The Batman, spoiled: Thanks NYT

Yes, there are SPOILERS below!

The story of the marriage of Selina Kyle and Bruce Wayne is not supposed to culminate until the DC comic issued on July 4, yet The New York Times dropped a massive spoiler in Sunday’s newspaper:


The steal of yesteryear

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Looks like this library at the Allegany College of Maryland is unloading some of their unused items.

Got a microfilm reader stashed in your basement? You could pick up this treasure trove of an archive of The New York Times (1851-1969) for as low as $130 (maybe).

Go here to make a bid.

But then you’d have to remember how to find stuff on microfilm … you need an index, right?

News from NewsPAPERS: Who’d thunk it?

Cold turkey from digital!

I decided to travel back in time. I turned off my digital news notifications, unplugged from Twitter and other social networks, and subscribed to home delivery of three print newspapers


It has been life changing. Turning off the buzzing breaking-news machine I carry in my pocket was like unshackling myself from a monster who had me on speed dial, always ready to break into my day with half-baked bulletins.

I wish everyone could try this but imagine the cost. As he notes in the article, Print is expensive. I’m betting that Mr. Manjoo was able to expense the cost of the subscriptions.

I totally agree with him on this:

I began to see it wasn’t newspapers that were so great, but social media that was so bad.

… You don’t have to read a print newspaper to get a better relationship with the news. But, for goodness’ sake, please stop getting your news mainly from Twitter and Facebook. In the long run, you and everyone else will be better off.



10 more years until the end?

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Once again, someone is sounding the death knell of Newspapers, and byNewsPAPERS, of course, I mean PRINT Newspapers.

This time, it’s The New York Times CEO Mark Thompson, who says that Newspapers have another 10 years before print bites the dust.

A key point:

“Without question we make more money on a print subscriber.”

That’s the key to understanding why NewsPAPERS are still around, That probably won’t change until there’s a flip, where digital subscribers/advertising bring in more ad revenue.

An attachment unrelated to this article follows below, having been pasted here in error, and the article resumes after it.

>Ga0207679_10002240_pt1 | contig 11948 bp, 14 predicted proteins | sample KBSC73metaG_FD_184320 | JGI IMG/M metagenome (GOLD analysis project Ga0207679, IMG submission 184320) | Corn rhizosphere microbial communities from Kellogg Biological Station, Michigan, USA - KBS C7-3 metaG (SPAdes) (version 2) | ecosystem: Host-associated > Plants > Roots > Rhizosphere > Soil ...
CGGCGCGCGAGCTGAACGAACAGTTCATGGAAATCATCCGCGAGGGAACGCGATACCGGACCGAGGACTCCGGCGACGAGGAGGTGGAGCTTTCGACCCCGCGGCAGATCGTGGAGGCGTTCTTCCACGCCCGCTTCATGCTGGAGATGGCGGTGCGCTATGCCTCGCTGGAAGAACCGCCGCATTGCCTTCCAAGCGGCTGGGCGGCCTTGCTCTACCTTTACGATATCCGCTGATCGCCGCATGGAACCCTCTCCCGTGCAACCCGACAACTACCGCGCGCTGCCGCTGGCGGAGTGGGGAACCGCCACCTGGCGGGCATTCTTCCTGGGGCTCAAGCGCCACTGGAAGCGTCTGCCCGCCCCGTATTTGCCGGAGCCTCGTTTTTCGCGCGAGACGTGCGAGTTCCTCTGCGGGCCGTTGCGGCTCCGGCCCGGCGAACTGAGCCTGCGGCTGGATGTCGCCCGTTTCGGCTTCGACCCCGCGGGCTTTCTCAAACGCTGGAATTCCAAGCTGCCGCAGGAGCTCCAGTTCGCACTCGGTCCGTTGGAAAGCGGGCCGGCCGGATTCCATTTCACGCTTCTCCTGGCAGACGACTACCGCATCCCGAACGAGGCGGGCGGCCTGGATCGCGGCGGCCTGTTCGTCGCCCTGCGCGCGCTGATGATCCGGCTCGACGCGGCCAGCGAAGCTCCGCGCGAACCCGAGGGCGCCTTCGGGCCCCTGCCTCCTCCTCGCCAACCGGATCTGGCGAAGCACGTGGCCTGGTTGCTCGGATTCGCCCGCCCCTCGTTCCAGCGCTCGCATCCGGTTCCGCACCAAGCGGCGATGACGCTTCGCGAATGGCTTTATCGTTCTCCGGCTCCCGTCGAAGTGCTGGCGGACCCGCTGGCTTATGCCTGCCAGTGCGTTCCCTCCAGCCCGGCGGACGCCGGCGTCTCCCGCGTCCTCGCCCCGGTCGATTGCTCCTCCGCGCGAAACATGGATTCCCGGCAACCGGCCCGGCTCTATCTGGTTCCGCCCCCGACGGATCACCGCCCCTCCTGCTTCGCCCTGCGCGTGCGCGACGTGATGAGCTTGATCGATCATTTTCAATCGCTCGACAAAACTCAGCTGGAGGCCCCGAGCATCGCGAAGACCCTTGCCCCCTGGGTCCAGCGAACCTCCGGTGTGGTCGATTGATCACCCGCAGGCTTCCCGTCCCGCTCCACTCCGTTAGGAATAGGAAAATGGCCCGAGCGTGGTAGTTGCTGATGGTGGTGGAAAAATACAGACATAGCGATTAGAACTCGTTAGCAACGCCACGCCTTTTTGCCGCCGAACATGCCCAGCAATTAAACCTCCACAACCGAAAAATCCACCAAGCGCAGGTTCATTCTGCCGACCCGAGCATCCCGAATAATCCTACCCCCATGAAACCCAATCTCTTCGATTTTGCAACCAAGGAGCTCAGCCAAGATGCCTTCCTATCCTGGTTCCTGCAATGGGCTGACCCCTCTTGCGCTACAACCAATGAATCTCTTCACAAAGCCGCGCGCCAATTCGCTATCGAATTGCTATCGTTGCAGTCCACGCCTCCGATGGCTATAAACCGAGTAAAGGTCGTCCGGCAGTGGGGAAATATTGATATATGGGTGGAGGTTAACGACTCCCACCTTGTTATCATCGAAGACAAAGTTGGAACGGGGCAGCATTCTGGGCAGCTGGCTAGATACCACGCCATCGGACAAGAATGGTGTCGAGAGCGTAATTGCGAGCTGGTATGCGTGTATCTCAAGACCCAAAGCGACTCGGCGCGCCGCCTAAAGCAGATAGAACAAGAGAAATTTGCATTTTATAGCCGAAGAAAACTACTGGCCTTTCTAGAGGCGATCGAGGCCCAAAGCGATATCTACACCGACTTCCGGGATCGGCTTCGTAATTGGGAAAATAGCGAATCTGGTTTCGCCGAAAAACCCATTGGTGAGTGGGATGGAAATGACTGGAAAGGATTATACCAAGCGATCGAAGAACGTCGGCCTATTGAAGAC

Matter of fact, I don’t think it will take a total flip. I’m making a prediction here: When digital ad revenue hits 51 percent of NewsPAPER’s revenues, they will kill the print product.

I used to tell people that NewsPAPERS would never die until people could take computers into the bathroom with them. I felt pretty solid on that prediction until smartphones came along.

Star Wars, the long, long tail


Die-hard Star War fans should head on over to The New York Times store and take a look at their new coffee table book, “STAR WARS A chronicle from the pages of The New York Times


The 12″ x 15″ coffee table book chronicles the public and critical reception of the sci-fi film and its historical and cultural impact. It contains all the important Times articles about the films and their legacy, including reviews, news articles, graphics, photos, obituaries and behind-the-scenes exclusives.


Four years before the first “Star Wars” movie was released, The New York Times signaled to readers that the sci-fi film was approaching our world. In a 1973 feature on director George Lucas, Judy Klemesrud wrote, “George is currently working on another science fiction screenplay, ‘The Star Wars,’ which he describes as a ‘real gee whiz movie’ in the Flash Gordon-Buck Rogers tradition.”

The movie title was later shortened and when it opened in 1977, Times film critic Vincent Canby knew he had seen something special. He wrote, “Star Wars is the most elaborate, most expensive, most beautiful movie serial ever made.”

“In a Galaxy Far, Far Away” is the ultimate anthology of Times coverage of the “Star Wars” franchise. This “Star Wars” history book, packed with more than 85 reprinted Times pages, takes you on a fantastic journey from the 1970s to 2017’s “Star Wars: The Last Jedi.”

An epic gift for the diehard Star Wars enthusiast, the hardcover book features stately leatherette binding and its cover can be personalized. The pages are printed on premium paper with a light gray tint to accent the historical nature of the pages. Each book comes with a 2.5″ x 7.5″ magnifier and a certificate of authenticity.

Produced in Vermont.

$80 + shipping and this can be yours.